Unaware that his friend is really the action supremo Black Mask, Shek views his friend as an innocent at risk in a tough world. Another innocent in the movie is the librarian Tracy, a serial dater who is toying with the idea of making a play for her shy colleague Tsui Chik. Tracy is depicted as being a sort of child woman. She sports Shirley Temple curls, is girlishly thin and some of her body language and movement is gawky and unsophisticated. Her child like status is confirmed by her failures to become involved in a romantic relationship, her botched attempts at cooking, her delight in playing video games, and her treating violence as a game when she is shown shooting at bottles with a nail gun. Unfortunately, this childishness is also signaled by Karen Mok’s irritatingly whining, squealing delivery of Tracy’s dialogue. Tracy’s response to Tsui Chik is a response to the softer, more innocent and emotionally vulnerable side of this divided man. She sees him as a socially naïve geek to be corralled into a dating relationship through giggling overtures in the library aisles and the presentation of a birthday cake in the shape of Mickey Mouse. Tsui Chik is determined to keep distance between himself and his colleagues at the library. He knows that any relationship with him will bring his colleagues into proximity with Squad 701. Cruelly, therefore, on an emotional level, Tsui Chik has learnt that friendship and intimacy with him is dangerous and inadvisable. However, fate decrees that Black Mask must step in to carry Tracy away from the clutches of Squad 701 and house her in his hideaway. Lack of awareness of the larger situation makes Tracy a reluctant guest and Black Mask ends up shackling her. The strong man dominating the little lady, all for her own good, was a hoary old romantic cliché by the time even Barbara Cartland got to it. The twist is that although Black Mask has physically imposed himself on Tracy, she ends up imposing intimacy on him. Tracy helps heal Black Mask’s injuries at one stage and ends up winning his trust to the extent that he reveals his true identity to her. The very final scene of the film shows Tsui Chik bidding farewell to Shek and Tracy, who, by this stage, know that he is Black Mask. Black Mask’s victory is that he has defeated Squad 701. Tsui Chik’s victory is that he has been able to trust 2 friends with his greatest secret.

If Tracy is one side of the ledger, on the other is Leuk Yan, who could be said to be a portrait of innocence lost. This Squad 701 member has, like the rest of her Squad, responded to her unnatural physicality by giving herself over to criminality, violence and sleaze. She attempts to recruit Tsui Chik to Squad 701’s cause, and she represents what Tsui Chik could easily let himself be if he abandons his moral compass. One of Leuk Yan and Tsui Chik’s dialogue scenes together takes place with them watching a school yard full of children playing. Leuk Yan reminds Tsui Chik that he encouraged her to be a warrior and that they both can never return to living a normal life due to their experiences as members of Squad 701. Tsui Chik’s face as he talks to Leuk Yan and watches the children is infinitely sad. The children represent a state of innocence that he is now forever excluded from.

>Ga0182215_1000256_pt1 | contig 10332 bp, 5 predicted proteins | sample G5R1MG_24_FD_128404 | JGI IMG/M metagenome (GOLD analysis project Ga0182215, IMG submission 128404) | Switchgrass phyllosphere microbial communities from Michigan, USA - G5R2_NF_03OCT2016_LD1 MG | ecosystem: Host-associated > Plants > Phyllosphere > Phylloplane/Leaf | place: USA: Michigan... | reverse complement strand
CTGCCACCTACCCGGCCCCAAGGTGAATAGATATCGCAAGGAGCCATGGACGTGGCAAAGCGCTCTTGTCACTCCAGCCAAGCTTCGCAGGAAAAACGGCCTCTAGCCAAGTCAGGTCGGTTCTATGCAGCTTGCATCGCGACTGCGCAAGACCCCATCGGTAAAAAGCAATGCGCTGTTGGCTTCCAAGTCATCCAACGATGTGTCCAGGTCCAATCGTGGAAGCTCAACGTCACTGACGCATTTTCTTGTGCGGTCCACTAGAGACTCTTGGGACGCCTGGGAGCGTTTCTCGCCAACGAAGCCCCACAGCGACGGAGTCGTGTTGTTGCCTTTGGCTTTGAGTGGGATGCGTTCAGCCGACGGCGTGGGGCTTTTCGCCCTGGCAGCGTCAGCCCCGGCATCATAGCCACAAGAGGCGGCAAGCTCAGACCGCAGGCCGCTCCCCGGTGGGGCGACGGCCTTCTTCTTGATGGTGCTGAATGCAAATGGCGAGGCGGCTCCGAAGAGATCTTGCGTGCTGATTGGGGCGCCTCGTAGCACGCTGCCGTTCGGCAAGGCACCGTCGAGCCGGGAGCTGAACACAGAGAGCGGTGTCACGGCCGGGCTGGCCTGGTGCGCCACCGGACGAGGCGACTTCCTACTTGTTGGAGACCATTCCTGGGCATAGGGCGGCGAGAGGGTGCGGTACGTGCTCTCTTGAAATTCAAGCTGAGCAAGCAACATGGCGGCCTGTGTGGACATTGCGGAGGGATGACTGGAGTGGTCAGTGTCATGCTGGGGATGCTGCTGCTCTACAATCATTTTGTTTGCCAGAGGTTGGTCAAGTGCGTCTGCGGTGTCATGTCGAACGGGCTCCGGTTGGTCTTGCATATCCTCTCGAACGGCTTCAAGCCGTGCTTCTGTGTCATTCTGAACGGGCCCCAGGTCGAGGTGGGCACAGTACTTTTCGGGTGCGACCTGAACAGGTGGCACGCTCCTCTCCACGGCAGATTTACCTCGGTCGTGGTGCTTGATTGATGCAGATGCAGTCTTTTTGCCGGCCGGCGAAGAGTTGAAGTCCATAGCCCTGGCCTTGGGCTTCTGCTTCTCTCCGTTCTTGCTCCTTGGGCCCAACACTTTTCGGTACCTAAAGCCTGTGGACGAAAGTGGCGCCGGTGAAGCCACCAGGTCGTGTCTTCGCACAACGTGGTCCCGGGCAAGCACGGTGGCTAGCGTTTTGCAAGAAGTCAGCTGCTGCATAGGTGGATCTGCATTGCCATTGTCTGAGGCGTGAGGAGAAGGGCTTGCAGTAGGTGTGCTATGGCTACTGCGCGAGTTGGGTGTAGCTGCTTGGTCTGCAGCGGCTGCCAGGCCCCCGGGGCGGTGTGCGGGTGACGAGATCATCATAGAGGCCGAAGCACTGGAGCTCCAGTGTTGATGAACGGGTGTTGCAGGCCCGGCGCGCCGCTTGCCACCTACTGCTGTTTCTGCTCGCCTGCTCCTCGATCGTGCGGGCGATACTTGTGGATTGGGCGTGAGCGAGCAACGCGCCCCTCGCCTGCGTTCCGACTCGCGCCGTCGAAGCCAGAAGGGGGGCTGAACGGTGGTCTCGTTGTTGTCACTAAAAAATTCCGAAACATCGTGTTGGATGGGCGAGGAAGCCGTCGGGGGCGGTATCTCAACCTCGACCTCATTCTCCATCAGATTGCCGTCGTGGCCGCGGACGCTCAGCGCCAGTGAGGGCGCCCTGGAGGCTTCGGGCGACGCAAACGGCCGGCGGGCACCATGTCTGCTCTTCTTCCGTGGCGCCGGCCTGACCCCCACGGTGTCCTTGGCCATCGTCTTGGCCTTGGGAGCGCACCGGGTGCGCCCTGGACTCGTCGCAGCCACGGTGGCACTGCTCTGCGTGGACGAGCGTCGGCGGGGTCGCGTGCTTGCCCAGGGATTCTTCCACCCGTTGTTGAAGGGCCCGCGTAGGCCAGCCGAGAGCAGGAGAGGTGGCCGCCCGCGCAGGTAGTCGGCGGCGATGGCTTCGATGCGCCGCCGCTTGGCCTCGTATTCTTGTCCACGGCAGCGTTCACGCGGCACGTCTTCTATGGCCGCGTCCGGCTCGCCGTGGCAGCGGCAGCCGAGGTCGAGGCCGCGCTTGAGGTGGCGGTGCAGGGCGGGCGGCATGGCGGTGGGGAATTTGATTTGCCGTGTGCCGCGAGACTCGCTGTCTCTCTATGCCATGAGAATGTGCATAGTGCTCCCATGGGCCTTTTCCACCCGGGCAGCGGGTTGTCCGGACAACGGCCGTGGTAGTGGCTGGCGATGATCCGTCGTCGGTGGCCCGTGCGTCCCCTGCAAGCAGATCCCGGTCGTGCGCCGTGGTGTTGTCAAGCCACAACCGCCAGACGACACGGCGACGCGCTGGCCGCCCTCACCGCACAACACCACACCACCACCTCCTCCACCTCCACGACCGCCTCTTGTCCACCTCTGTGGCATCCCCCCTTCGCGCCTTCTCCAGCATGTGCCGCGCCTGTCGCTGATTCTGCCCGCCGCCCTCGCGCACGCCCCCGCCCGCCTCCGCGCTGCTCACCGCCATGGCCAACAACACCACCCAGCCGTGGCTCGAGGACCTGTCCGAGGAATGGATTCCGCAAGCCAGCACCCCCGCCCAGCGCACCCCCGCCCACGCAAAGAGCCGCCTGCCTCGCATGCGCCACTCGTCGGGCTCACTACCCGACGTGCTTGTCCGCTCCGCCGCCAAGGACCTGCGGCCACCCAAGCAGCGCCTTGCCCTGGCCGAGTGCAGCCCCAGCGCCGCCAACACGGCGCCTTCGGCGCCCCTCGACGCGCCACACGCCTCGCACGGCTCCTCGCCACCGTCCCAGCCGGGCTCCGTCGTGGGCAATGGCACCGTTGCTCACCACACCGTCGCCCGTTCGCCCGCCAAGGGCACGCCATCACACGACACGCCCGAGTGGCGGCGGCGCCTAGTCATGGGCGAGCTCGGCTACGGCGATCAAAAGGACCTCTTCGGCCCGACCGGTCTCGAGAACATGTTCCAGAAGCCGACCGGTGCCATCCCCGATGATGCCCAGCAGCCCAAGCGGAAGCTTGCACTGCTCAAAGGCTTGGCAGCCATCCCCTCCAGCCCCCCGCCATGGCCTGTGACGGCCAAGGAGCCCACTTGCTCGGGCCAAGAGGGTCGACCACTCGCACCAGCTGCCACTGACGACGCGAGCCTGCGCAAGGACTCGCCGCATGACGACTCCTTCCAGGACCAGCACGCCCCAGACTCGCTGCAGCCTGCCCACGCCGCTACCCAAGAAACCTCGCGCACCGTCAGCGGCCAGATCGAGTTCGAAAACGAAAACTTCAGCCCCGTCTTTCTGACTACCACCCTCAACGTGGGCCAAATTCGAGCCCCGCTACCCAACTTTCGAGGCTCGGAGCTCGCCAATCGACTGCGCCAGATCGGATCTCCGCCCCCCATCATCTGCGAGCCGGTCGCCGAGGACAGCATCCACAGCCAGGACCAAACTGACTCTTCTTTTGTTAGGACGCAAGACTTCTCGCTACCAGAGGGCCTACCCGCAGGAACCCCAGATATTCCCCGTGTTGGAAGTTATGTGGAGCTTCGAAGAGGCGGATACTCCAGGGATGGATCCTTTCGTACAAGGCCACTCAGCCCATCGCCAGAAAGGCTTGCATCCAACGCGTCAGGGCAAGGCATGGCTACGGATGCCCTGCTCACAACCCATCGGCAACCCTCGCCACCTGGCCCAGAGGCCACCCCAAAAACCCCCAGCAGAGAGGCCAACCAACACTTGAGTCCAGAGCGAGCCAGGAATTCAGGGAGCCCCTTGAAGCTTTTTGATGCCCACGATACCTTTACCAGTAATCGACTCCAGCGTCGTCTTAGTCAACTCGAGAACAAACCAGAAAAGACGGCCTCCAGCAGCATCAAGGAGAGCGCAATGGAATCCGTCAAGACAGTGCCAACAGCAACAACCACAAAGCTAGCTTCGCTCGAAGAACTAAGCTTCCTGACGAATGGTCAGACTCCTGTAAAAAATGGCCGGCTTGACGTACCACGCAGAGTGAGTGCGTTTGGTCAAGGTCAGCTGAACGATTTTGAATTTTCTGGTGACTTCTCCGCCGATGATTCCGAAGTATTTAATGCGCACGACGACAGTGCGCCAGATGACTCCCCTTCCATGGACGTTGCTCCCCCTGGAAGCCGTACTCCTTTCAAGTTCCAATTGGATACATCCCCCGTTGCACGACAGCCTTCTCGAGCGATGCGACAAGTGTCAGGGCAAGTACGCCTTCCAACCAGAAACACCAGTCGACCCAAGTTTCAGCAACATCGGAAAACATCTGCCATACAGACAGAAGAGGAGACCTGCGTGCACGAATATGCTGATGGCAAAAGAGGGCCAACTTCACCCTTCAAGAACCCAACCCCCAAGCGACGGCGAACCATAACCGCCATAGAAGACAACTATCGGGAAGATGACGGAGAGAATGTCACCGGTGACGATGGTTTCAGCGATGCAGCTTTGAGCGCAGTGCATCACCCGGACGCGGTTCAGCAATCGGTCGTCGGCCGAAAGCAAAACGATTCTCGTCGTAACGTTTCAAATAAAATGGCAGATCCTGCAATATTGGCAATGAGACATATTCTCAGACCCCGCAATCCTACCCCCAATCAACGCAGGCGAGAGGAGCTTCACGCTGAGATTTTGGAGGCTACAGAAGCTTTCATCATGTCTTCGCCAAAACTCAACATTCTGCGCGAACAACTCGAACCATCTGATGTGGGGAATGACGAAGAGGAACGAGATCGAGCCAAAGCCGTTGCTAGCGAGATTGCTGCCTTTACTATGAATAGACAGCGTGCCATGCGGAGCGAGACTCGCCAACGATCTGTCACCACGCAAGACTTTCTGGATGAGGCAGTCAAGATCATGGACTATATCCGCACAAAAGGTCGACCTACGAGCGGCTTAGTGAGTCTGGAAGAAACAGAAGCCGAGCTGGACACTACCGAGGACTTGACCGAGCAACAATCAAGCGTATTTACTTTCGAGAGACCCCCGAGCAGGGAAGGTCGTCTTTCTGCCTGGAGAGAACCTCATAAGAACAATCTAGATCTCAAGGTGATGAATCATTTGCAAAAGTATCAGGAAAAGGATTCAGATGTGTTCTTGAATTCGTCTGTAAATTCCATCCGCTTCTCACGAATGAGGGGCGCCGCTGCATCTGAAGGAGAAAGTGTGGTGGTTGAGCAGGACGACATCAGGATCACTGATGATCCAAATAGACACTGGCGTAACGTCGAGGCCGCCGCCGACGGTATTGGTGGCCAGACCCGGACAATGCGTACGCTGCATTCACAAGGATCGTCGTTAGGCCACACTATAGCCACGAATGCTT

A signature image depicting the past relationship between Leuk Yan and Tsui Chik, when Leuk Yan was a soldier in training and Tsui Chik her coach, shows them dangling in mid-air during a training exercise gone wrong, with Tsui Chik preventing Leuk Yan from falling by grasping her hand. Tsui Chik has saved Leuk Yan’s life, and during the movie he is shown trying to save her moral life. The footage of Tsui Chik grasping a falling Leuk Yan’s hand is a symbol of his determination not to let her fall into the abyss, either physically or spiritually. Tragically, he fails and Leuk Yan unwaveringly follows the course set out for her by Squad 701’s commander (Patrick Lung Kong). This commander is ultimately responsible for her death, shooting her when she disobeys an order. She falls to her death after the shot, and a grasping Tsui Chik cannot reach her to save her this time. Her corrupt Commander has already played his part in facilitating her fall from moral grace, and he has no compunction in shooting her and sending her body toppling to her death. The order that Leuk Yan disobeys is to shoot Tsui Chik. At the last moment she relents and remembers his loyalty to her and rediscovers a little humanity. Both Leuk Yan and Tsui Chik have been damaged by their participation in soldiery, but some small sense of human connection prevails and stays Leuk Yan’s trigger finger when she has Tsui Chik in her sights. This is evidence that the disconnected Tsui Chik is capable of connecting meaningfully and lastingly with other people.